LETTER | Malaysians against Death Penalty and Torture (Madpet) is saddened by the alleged U-turn by Prime Minister Dr Mahathir Mohamad and his cabinet members who had decided earlier to abolish the death penalty, but now will apparently only abolish the mandatory death penalty.
On March 13, Deputy Minister in the Prime Minister’s Department Mohamed Hanipa Maidin was reported as saying in Parliament that only the mandatory death penalty, which is the penalty for nine offences under the Penal Code and two under the Firearms (Increased Penalties) Act 1971, will be repealed.
It must be noted that the cabinet under Mahathir had, at a meeting in October 2018, decided to repeal not just the mandatory death penalty, but the death penalty for 33 offences under eight acts.
“The cabinet has decided to abolish the death penalty, and it will be tabled in the next Parliament sitting, which will begin on Oct 15, said Liew Vui Keong (Minister in charge of law in the Prime Minister’s Department)… ‘All death penalties will be abolished. Full stop.’”
This decision was applauded worldwide, and even celebrated at the recent 7th World Congress Against the Death Penalty in Brussels, which also highlighted the United Nations General Assembly’s seventh resolution for the moratorium on executions pending abolition that was adopted on Dec 17, 2018, with 121 countries in favour of it, including Malaysia for the very first time.
It is now disappointing that some cabinet members and political parties in Pakatan Harapan may have buckled, and this is maybe what led to a change in position. It must be noted that, at the end of the day, it is the prime minister who chooses his cabinet, and so the blame would really fall on the prime minister.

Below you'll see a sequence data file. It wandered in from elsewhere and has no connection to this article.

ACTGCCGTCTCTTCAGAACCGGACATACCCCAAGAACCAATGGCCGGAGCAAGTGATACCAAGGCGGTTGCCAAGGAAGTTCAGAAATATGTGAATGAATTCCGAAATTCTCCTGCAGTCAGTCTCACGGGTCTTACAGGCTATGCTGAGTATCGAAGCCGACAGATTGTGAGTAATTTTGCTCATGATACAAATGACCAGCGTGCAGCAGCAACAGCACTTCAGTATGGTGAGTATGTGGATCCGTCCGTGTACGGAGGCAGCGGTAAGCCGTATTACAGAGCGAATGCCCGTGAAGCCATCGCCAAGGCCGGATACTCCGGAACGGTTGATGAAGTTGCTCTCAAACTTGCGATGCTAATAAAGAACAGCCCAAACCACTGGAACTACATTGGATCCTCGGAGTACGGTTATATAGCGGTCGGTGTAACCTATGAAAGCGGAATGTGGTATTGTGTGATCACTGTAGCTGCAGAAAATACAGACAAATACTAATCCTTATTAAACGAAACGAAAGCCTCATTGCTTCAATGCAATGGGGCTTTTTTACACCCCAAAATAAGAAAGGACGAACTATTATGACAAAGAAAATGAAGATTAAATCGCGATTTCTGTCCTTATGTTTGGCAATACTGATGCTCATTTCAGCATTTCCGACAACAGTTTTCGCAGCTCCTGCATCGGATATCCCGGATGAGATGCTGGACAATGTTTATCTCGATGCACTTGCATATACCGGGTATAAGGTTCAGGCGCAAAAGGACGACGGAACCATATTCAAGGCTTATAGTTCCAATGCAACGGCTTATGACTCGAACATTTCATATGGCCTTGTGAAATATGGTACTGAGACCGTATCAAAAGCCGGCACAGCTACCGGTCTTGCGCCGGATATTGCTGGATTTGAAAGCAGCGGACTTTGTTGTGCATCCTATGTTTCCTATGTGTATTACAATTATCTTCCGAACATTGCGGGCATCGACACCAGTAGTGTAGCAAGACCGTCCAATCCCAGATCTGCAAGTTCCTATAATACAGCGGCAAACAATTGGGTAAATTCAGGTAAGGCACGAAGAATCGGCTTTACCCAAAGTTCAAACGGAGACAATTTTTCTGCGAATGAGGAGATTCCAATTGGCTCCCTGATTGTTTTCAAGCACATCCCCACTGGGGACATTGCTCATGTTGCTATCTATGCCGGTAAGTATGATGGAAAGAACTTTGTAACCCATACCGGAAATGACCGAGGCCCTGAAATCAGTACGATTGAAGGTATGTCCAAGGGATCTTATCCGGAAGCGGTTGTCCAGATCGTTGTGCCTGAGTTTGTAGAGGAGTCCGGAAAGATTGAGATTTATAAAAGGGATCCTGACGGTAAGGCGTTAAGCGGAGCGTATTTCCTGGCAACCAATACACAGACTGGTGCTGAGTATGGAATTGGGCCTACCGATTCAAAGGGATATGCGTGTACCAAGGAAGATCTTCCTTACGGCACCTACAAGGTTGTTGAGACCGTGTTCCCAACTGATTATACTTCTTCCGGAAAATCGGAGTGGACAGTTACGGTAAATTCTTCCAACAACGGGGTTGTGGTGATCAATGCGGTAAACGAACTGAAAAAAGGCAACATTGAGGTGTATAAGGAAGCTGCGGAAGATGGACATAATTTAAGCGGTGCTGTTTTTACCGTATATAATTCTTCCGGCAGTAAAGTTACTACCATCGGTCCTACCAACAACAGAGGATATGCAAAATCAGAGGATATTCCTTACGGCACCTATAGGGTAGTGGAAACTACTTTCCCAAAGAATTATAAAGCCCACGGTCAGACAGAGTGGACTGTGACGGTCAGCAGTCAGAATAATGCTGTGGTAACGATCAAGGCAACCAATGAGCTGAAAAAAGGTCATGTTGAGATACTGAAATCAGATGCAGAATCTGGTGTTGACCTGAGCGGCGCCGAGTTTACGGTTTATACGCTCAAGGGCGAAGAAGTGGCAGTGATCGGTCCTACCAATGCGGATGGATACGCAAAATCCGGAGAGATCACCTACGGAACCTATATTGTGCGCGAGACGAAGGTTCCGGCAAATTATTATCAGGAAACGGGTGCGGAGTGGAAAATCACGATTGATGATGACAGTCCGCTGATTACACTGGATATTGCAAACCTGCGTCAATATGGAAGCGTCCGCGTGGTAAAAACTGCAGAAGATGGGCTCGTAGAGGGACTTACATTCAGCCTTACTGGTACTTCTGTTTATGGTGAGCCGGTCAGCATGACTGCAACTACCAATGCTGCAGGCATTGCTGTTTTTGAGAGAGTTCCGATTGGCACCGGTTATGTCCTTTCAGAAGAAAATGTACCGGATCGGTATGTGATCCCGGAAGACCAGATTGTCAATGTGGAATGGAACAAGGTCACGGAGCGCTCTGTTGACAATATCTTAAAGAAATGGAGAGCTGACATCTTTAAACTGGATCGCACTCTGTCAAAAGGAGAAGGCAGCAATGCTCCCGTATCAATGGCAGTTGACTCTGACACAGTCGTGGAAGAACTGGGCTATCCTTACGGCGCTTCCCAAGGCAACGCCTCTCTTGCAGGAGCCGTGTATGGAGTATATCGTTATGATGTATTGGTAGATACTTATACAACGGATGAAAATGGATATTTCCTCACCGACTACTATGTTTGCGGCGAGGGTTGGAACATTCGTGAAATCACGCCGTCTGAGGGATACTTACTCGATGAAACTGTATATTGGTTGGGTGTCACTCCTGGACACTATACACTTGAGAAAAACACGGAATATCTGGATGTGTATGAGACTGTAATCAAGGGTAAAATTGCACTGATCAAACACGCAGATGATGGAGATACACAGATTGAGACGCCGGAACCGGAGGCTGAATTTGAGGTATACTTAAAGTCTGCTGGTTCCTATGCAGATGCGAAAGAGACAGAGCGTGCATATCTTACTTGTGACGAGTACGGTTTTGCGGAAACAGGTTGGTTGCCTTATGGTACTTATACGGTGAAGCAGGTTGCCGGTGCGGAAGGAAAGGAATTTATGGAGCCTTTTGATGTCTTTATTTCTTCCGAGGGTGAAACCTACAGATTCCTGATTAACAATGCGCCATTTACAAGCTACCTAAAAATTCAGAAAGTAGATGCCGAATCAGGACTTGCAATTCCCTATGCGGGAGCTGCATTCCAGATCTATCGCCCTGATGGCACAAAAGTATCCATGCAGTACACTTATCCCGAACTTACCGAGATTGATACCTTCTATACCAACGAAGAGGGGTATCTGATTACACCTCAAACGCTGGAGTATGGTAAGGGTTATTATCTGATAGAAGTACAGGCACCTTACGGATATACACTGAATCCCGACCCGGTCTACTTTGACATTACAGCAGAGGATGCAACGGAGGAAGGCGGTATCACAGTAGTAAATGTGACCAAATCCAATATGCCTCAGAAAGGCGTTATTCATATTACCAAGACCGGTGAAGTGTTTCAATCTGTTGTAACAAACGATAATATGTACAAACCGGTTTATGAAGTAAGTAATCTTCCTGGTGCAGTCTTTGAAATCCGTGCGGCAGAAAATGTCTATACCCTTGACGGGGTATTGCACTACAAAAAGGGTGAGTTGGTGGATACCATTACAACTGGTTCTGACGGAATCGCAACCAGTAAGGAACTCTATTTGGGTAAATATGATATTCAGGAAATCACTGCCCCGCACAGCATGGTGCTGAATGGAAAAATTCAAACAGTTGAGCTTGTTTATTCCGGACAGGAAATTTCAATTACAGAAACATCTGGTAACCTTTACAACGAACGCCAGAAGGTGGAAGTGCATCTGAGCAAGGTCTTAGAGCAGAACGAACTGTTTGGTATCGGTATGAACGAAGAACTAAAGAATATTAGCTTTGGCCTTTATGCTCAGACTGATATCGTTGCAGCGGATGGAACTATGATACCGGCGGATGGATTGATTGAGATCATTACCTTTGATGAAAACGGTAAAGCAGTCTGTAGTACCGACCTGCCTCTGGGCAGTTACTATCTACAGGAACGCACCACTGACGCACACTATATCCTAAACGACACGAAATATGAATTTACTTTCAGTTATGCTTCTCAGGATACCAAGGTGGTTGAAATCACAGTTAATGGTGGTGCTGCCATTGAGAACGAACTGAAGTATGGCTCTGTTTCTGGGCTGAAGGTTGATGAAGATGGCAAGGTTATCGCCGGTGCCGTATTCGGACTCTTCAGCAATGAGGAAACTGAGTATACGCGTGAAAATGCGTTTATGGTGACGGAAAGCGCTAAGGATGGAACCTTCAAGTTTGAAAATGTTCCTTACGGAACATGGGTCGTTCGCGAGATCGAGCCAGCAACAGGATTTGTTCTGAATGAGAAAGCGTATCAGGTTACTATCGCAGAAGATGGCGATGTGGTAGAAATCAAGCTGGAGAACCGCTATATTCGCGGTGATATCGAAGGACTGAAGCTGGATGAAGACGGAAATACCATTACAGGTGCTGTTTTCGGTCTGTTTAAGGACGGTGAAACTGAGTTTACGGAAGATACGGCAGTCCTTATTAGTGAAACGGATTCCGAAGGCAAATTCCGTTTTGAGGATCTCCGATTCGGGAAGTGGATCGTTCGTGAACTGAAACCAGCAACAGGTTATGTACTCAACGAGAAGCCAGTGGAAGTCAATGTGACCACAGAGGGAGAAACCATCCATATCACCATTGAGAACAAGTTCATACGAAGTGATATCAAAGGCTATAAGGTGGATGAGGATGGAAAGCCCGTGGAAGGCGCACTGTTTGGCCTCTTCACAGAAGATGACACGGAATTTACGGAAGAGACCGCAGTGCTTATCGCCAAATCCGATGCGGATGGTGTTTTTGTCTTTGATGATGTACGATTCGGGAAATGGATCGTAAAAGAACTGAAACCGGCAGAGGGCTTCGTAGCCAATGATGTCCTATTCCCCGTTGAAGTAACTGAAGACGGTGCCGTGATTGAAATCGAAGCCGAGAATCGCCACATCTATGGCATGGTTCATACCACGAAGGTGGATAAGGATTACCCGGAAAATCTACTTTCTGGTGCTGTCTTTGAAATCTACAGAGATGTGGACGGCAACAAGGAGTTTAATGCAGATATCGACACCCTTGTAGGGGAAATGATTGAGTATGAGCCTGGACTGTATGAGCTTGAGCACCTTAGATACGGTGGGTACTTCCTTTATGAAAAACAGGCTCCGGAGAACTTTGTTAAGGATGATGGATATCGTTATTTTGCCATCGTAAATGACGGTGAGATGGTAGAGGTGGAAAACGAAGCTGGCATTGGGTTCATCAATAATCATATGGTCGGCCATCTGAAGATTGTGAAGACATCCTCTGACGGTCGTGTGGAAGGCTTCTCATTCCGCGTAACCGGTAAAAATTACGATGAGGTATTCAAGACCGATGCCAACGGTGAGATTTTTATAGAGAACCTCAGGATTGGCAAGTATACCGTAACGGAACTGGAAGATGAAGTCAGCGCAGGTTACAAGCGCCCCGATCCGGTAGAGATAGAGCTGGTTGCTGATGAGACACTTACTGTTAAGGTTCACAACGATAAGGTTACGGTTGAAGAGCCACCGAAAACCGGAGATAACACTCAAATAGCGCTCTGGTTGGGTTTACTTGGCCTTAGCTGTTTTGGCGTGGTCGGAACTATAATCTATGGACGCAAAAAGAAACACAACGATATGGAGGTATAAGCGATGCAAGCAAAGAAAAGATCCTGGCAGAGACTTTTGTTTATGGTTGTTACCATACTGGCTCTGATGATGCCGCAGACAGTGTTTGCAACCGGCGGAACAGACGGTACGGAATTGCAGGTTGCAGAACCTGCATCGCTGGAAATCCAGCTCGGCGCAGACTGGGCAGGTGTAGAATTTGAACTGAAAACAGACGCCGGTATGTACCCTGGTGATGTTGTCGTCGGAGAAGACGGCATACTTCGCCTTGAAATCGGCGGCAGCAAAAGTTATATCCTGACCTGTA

All the cabinet had to do was to table the bill, or bills, to repeal the death penalty, and leave it to Parliament. If Parliament defeats the bill, then the blame lies with Parliament, not Mahathir and his cabinet.
Abolition long overdue
The mandatory death penalty has already been declared unconstitutional in about 12 jurisdictions, the last being in Kenya and, in June 2018, in Barbados. There is currently a challenge at the Federal Court, seeking a similar declaration that the mandatory death penalty is unconstitutional, in a case represented by Gopal Sri Ram. The court may most likely declare that mandatory death penalty is unconstitutional.
Mandatory sentences are undemocratic and unconstitutional, as the legislature infringes and takes away completely the power of the judiciary, when it comes to the imposition of an appropriate and just sentence on a convicted person. Parliament may fix minimum, and maybe, maximum sentences, but it should never take away the judge’s discretion when it comes to sentencing.
As such, the abolition of the mandatory death penalty is long overdue, but it is really no great achievement. Abolishing the death penalty, on the other hand, will be something we can all be proud of, as Malaysia joins the majority of nations. Every time someone is executed, every Malaysian is responsible for the death.
The reason for the abolition of the death penalty is clear. It has been shown in Malaysia that it is no deterrent to crime. This is shown in drug trafficking, and we believe that the number of murders have been increasing, a fact that cannot be shown ever since the past government stopped giving actual statistics of crimes, including for murder, since about 2014.
Now, we get a crime index, which is a basket of several crimes, which hides whether the number of murders, rapes, snatch thefts, robberies or any particular crimes are actually increasing or decreasing. Malaysians deserve real statistics for each and every crime.
Miscarriage of justice
The risk of miscarriage of justice is very real, where an innocent man could wrongly be executed – the flaws of the administration of justice are real. Many believe that PKR president Anwar Ibrahim, who was convicted and sentenced twice for sodomy, experienced such a ‘miscarriage of justice’. The police, prosecutors, lawyers and judges can all make mistakes or commit wrongs. Anwar was lucky, as his sentence was imprisonment, not death.